I'm sure they have a plan, the question is if they can execute it. They would probably have so sacrifice some Monster Energy SKUs for Hansen's Natural and Peace Tea, but that could be a risk worth taking if it expands their product breadth.
It's a typo that's supposed to say "up over 50 percent in the last 5 years". It's been corrected
I understand Andersrue's point, but long only is a bit extreme. I always believe net long is the way to go, but shorting needs to happen sometimes. In my opinion, it's about taking 70 to 100 percent long positions while trying to protect yourself against volatility
Yeah, I've been a huge fan of Kraft and named it as one of my top stock picks for 2012. I haven't done any research on BGS, but I'll look into it. I doubt that Pepsi will sell Quaker though.
I can't see Groupon being worth more than $15 billion so I think that's pretty safe even with earnings coming up tomorrow. Zynga still has some upside potential and LinkedIn might stay up there with all of the Facebook hype, but you never know.
I like Amazon as a company, but they'll need to get their revenue up around $300 billion to get earnings to support its price and that won't happen any time soon. I have been bullish on Zynga since the IPO, which I know is probably surprising for you. I'm not sure if its market cap is justified or not and I don't think anyone really does, but compared to what other tech darlings are being valued at, I think Zynga is easily a $20 stock. Groupon sucks.
I'm pretty sure it's all other people's money or execs who buy up their own stock to keep the price artificially high. From writing bubble articles, I get a lot of comments from the bulls out there, especially for Zynga (I'm very bullish on Zynga), Amazon, Sirius, and Pandora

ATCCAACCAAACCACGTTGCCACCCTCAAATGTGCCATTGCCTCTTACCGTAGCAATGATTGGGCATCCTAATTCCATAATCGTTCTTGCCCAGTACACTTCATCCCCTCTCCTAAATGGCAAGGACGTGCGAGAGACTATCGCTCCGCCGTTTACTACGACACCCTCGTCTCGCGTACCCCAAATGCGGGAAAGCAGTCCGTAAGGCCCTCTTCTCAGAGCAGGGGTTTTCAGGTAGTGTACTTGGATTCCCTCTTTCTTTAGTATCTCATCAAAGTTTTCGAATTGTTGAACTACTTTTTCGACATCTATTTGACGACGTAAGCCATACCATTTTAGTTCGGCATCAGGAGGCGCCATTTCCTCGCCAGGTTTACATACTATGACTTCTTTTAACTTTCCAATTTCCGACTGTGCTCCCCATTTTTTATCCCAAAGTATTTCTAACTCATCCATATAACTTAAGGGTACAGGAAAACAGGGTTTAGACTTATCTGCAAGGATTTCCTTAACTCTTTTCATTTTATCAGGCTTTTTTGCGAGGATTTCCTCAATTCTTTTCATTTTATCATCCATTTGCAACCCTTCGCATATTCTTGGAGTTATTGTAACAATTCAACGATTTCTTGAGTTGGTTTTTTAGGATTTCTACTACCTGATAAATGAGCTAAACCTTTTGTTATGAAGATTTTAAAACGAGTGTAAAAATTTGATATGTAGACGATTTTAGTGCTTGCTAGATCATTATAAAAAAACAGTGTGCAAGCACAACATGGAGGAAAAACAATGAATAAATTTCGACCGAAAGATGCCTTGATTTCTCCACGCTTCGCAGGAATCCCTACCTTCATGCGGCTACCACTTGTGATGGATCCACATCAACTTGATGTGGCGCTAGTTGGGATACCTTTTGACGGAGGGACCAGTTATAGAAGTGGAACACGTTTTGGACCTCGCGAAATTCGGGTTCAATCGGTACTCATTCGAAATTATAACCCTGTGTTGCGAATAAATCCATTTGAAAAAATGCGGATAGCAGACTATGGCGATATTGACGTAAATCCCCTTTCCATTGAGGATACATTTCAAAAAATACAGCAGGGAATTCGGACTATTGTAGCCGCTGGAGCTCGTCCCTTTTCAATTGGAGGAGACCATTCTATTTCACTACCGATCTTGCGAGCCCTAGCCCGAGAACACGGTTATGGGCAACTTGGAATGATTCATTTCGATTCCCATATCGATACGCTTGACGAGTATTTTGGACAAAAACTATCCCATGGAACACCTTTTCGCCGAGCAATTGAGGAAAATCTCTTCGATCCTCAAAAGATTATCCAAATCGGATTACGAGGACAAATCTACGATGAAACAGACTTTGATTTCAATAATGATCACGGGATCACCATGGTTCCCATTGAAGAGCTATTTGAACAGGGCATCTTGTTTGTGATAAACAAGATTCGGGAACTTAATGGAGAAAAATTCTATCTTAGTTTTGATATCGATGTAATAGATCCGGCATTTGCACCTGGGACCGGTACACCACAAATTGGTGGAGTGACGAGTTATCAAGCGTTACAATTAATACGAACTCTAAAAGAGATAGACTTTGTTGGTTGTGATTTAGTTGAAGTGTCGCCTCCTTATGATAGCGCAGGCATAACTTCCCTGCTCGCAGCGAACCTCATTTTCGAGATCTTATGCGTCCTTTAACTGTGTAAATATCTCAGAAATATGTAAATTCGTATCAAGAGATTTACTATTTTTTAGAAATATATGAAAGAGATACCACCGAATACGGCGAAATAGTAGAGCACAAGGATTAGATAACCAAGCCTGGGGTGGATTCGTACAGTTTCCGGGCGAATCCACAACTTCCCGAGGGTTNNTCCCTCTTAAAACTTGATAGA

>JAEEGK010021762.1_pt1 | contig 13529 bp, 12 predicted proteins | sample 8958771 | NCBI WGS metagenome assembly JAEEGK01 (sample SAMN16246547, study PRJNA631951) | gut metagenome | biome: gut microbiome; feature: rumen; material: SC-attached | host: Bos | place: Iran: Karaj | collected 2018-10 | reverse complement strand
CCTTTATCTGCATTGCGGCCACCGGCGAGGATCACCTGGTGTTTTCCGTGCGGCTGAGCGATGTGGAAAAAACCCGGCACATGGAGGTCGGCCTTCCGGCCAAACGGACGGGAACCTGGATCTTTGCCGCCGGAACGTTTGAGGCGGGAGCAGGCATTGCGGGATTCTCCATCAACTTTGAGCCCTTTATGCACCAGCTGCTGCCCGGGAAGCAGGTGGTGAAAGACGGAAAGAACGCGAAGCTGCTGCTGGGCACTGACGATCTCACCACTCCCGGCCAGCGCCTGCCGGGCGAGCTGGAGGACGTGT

This is actually a chart that I saw in my office and then I found it in Wikimedia. I just felt its resemblance to CRM's performance was worth writing about
No problem Raven. The reason why SA publishes articles like this is because people are more likely to read list articles than articles that are centric around one stock. Most of my articles go a lot more in-depth than this and are normally centered around one company. For example, I have plenty of Zynga and Groupon articles that talk about what you said in your previous comment. There has been a movement among contributors lately to ask editors to limit how many of these are published and a lot of contributors have said that SA has been much more strict about publications over the last month.
I get published because I use numbers to back up my data and my stock picks beat the market on average. I was the top finance major at a top business school and it's up to the editors to decide whether or not my articles get published. I only hold about $3500 in stock excluding my 401k, but I'm closing my position in almost all of it soon, so the stocks I'm currently invested in weren't included in this article.
I agree that CRM and NFLX need corrections along with some other tech bubble stocks, but Microsoft and Oracle are pretty solid value stocks and I don't believe it's fair to group them in there. I would also say that Apple is a strong value stock, but I wouldn't be surprised if their shares went back into the $380s soon. I would like to see a company by company breakdown of why you think all of the stocks you mentioned need to be corrected.
paying off debt is not an expense and doesn't affect earnings. learn basic accounting